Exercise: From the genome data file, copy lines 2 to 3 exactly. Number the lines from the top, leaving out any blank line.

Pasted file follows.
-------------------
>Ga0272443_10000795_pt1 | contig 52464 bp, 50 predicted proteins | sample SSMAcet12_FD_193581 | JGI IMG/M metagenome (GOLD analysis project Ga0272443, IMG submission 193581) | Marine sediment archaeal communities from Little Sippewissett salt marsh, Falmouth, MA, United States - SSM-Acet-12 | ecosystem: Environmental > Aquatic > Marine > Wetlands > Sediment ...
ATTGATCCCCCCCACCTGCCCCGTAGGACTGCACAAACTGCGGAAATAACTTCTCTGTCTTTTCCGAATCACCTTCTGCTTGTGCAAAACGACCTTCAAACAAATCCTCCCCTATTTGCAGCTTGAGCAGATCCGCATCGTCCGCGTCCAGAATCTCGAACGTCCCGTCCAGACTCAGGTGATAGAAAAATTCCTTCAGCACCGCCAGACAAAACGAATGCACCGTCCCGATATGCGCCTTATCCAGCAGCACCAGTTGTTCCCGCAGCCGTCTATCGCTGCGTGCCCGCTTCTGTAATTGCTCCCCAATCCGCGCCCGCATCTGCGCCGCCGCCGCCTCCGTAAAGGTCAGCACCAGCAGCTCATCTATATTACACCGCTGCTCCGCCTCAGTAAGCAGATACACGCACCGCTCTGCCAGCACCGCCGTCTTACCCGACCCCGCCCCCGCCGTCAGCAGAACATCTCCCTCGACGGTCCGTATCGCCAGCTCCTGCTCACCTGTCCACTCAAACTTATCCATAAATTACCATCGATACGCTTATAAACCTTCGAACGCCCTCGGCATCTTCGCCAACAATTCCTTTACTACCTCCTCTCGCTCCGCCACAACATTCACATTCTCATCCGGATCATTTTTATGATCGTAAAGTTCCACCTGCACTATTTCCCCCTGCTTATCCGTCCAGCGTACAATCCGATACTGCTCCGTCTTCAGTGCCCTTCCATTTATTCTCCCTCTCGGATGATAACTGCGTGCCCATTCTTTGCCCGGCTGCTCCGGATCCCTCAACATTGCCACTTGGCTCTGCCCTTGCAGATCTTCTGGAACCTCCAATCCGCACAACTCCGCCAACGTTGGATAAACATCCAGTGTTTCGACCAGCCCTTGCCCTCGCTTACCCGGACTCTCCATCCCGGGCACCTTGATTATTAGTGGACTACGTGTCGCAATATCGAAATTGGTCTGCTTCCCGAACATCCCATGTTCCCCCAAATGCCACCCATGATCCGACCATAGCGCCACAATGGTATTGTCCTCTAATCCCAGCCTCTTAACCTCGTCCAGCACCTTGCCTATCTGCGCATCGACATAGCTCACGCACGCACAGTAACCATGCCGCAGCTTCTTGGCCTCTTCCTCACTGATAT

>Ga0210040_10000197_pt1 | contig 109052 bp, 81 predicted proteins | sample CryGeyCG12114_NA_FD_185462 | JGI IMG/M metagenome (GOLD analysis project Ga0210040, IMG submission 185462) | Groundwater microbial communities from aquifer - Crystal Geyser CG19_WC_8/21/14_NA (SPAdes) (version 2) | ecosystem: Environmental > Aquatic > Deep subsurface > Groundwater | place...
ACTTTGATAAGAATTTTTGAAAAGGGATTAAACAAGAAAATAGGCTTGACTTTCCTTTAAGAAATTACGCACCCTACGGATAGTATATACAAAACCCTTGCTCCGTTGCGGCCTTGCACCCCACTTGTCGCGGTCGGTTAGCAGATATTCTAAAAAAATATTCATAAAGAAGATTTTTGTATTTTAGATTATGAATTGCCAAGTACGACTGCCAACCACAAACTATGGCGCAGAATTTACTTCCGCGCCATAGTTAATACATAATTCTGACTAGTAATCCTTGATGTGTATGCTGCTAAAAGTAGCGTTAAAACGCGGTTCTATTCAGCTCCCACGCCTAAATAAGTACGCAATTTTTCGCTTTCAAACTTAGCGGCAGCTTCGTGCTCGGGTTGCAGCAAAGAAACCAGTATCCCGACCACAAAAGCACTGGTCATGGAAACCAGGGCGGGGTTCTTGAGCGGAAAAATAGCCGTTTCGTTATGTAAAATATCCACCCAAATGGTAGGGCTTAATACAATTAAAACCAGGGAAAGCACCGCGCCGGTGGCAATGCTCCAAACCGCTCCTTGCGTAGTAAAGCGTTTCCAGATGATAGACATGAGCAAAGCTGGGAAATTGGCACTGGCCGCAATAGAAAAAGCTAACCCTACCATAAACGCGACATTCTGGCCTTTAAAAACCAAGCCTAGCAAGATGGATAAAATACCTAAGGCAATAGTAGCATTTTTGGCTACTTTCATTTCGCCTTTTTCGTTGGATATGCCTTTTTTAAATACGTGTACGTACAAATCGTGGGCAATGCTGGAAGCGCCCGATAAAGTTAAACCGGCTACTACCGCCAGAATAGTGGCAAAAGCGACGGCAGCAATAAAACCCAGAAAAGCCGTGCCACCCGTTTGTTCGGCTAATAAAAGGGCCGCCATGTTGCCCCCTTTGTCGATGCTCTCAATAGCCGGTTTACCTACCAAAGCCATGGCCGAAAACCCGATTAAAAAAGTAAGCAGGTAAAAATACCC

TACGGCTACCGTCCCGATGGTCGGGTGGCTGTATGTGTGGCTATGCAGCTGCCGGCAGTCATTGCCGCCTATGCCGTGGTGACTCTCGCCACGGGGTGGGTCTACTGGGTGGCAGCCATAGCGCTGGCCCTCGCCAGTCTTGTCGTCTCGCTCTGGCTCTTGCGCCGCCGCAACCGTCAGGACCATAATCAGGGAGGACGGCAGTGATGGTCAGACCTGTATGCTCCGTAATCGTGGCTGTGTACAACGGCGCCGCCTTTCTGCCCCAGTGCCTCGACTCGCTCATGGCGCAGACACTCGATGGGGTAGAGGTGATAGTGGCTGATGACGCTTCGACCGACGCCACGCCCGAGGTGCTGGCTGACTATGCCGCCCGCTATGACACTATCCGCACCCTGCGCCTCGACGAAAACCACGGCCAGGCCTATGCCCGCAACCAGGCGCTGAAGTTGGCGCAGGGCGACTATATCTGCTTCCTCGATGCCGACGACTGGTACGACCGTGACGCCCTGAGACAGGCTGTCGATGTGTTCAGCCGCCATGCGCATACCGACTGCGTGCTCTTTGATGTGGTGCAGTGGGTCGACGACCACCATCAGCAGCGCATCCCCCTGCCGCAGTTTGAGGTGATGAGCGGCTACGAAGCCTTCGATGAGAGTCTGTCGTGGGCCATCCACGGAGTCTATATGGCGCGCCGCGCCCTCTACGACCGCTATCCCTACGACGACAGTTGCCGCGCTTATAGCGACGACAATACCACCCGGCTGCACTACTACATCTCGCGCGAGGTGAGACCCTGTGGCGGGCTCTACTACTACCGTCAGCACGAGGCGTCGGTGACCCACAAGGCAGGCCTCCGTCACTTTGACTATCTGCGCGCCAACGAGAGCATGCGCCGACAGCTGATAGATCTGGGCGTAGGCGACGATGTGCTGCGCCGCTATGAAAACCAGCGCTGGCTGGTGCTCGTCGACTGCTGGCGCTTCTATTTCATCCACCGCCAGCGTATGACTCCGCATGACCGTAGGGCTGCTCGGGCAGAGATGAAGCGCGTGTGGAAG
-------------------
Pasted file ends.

ATTGATCCCCCCCACCTGCCCCGTAGGACTGCACAAACTGCGGAAATAACTTCTCTGTCTTTTCCGAATCACCTTCTGCTTGTGCAAAACGACCTTCAAACAAATCCTCCCCTATTTGCAGCTTGAGCAGATCCGCATCGTCCGCGTCCAGAATCTCGAACGTCCCGTCCAGACTCAGGTGATAGAAAAATTCCTTCAGCACCGCCAGACAAAACGAATGCACCGTCCCGATATGCGCCTTATCCAGCAGCACCAGTTGTTCCCGCAGCCGTCTATCGCTGCGTGCCCGCTTCTGTAATTGCTCCCCAATCCGCGCCCGCATCTGCGCCGCCGCCGCCTCCGTAAAGGTCAGCACCAGCAGCTCATCTATATTACACCGCTGCTCCGCCTCAGTAAGCAGATACACGCACCGCTCTGCCAGCACCGCCGTCTTACCCGACCCCGCCCCCGCCGTCAGCAGAACATCTCCCTCGACGGTCCGTATCGCCAGCTCCTGCTCACCTGTCCACTCAAACTTATCCATAAATTACCATCGATACGCTTATAAACCTTCGAACGCCCTCGGCATCTTCGCCAACAATTCCTTTACTACCTCCTCTCGCTCCGCCACAACATTCACATTCTCATCCGGATCATTTTTATGATCGTAAAGTTCCACCTGCACTATTTCCCCCTGCTTATCCGTCCAGCGTACAATCCGATACTGCTCCGTCTTCAGTGCCCTTCCATTTATTCTCCCTCTCGGATGATAACTGCGTGCCCATTCTTTGCCCGGCTGCTCCGGATCCCTCAACATTGCCACTTGGCTCTGCCCTTGCAGATCTTCTGGAACCTCCAATCCGCACAACTCCGCCAACGTTGGATAAACATCCAGTGTTTCGACCAGCCCTTGCCCTCGCTTACCCGGACTCTCCATCCCGGGCACCTTGATTATTAGTGGACTACGTGTCGCAATATCGAAATTGGTCTGCTTCCCGAACATCCCATGTTCCCCCAAATGCCACCCATGATCCGACCATAGCGCCACAATGGTATTGTCCTCTAATCCCAGCCTCTTAACCTCGTCCAGCACCTTGCCTATCTGCGCATCGACATAGCTCACGCACGCACAGTAACCATGCCGCAGCTTCTTGGCCTCTTCCTCACTGATAT

>Ga0210040_10000197_pt1 | contig 109052 bp, 81 predicted proteins | sample CryGeyCG12114_NA_FD_185462 | JGI IMG/M metagenome (GOLD analysis project Ga0210040, IMG submission 185462) | Groundwater microbial communities from aquifer - Crystal Geyser CG19_WC_8/21/14_NA (SPAdes) (version 2) | ecosystem: Environmental > Aquatic > Deep subsurface > Groundwater | place...